Now Teach announces DfE not funding new contract

The news of our funding situation was covered in national and sector media, and led to a wave of support from all corners. Here's a summary.

2 mins

5/8/2024 4:00:51 PM
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When we shared the news that the DfE is no longer planning to fund a new Career Change Programme contract we expected some people to care.

But the announcement created a huge response in the press and on social media with people sharing their support for Now Teach's work and disbelief that funding would not continue.

The Sunday Times carried Now Teach co-founder Lucy Kellaway's article breaking the news:

In 2017, when I was just 58, I quit my cushy job as a Financial Times columnist and retrained as a maths teacher in an east London comprehensive. At the same time, I co-founded a charity aimed at people like me who were done with their long professional careers and wanted to start again doing something more useful.

Seven years on, Now Teach — and my own teaching career — has gone better than could reasonably have been expected.

At a Now Teach strategy day last month, we cheerfully plotted the next seven years: further national expansion and further ways of deploying the experience of our teachers. None of us around that table expected what happened next.

A few days later, our chief executive was called into a meeting with the Department for Education (DfE) and told there would be no more money. The government, which has funded us for the past five years, said it appreciated what we had done but was pulling the plug.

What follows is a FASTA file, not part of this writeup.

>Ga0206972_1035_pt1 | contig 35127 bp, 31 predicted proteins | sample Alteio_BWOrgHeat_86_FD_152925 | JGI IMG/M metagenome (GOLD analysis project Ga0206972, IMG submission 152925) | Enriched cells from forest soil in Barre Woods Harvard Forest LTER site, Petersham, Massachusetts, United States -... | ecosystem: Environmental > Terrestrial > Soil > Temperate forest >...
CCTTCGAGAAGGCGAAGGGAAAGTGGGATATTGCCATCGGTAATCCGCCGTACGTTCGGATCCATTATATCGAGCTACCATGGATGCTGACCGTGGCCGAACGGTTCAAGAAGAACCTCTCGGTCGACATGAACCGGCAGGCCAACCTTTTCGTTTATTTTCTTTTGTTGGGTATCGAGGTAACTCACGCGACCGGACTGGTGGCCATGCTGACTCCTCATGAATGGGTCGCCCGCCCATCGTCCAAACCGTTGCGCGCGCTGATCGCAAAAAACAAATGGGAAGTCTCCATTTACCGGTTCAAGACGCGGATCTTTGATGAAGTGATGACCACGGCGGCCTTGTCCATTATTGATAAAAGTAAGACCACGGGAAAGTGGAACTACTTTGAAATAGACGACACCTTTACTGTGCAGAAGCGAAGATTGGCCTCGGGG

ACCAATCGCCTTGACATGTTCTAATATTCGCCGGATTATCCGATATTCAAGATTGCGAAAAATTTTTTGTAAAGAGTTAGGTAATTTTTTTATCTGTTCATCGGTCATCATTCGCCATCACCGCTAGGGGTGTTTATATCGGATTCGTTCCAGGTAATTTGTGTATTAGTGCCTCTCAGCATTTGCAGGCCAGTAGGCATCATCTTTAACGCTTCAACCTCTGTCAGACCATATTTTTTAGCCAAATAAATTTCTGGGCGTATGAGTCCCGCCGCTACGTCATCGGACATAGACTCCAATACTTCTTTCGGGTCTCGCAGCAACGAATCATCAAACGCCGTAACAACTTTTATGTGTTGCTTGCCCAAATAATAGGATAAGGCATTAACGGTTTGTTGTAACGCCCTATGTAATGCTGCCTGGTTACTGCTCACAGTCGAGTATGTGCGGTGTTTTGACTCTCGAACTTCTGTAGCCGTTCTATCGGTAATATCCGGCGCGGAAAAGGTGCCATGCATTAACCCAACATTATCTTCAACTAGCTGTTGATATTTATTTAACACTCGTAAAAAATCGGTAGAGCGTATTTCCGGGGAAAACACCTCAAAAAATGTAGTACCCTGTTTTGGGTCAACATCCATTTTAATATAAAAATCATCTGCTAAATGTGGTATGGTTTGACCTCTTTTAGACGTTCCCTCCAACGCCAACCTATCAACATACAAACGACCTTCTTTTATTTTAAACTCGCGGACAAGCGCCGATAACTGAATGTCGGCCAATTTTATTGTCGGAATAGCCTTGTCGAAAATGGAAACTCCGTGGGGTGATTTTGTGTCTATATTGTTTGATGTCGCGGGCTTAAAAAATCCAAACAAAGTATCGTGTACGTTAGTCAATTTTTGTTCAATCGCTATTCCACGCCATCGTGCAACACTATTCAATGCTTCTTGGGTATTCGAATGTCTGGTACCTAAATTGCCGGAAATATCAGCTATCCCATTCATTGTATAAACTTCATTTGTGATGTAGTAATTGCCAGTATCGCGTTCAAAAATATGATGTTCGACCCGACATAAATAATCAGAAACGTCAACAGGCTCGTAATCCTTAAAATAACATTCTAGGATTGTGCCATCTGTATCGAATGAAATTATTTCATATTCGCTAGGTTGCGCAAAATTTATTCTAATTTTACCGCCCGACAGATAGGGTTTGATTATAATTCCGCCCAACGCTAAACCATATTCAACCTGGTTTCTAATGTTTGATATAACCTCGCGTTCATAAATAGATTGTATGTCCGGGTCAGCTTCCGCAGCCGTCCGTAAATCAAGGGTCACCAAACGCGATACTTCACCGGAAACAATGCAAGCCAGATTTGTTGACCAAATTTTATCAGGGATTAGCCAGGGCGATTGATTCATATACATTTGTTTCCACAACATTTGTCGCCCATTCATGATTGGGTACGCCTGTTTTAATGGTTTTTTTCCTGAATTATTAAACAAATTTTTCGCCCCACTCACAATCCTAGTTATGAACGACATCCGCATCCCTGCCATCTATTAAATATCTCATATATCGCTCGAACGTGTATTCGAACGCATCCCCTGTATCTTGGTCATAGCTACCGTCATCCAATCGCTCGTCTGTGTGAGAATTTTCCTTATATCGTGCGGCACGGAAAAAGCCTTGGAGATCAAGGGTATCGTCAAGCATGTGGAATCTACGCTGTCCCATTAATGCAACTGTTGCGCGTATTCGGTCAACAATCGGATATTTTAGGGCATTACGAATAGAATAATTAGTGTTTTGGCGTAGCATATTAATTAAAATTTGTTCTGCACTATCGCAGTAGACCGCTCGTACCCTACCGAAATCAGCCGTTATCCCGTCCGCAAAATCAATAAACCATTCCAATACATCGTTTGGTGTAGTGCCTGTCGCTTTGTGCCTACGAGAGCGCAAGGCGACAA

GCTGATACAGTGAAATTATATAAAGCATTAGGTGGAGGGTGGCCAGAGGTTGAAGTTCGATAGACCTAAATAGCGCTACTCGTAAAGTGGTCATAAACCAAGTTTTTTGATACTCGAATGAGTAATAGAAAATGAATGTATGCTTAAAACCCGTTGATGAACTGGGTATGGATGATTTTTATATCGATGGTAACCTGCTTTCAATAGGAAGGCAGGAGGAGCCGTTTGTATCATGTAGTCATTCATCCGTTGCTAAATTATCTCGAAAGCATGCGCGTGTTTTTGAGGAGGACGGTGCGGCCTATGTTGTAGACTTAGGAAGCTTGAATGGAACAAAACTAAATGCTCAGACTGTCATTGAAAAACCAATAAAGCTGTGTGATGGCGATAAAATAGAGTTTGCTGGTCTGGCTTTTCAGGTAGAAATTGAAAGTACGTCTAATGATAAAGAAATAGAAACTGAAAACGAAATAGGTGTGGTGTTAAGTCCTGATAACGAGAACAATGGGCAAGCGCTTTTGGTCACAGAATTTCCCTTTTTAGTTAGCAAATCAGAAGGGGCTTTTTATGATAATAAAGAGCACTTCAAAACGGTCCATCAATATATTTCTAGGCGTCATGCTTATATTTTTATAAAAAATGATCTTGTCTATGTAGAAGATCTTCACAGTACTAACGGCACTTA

This led to significant comment on social media from education leaders and public figures, including comment from  Money Saving Expert's Martin Lewis.

It was covered on the same day by the Observer, the Financial Times, and Schools Week, and later by Radio 4's Today programme, TES and LBC.


Now Teach CEO Graihagh Crawshaw-Sadler was interviewed later in the week by education weekly Schools Week, reflecting on the impact of the decision:

Asked if cutting funding would narrow the pool of talent it recruits from, CEO Graihagh Crawshaw-Sadler said: “I think that is a risk.”

She added: “I think due to the fact we’ve had career changes with significant professional experience joining the profession, wanting to talk about it – those much needed good news stories, people describing the hope and the humour that they have found in their new identity as a teacher.”

Formed in 2016, the charity has helped more than 1,000 older people retrain. While it is not a teacher training provider, it helps recruit and supports career changers.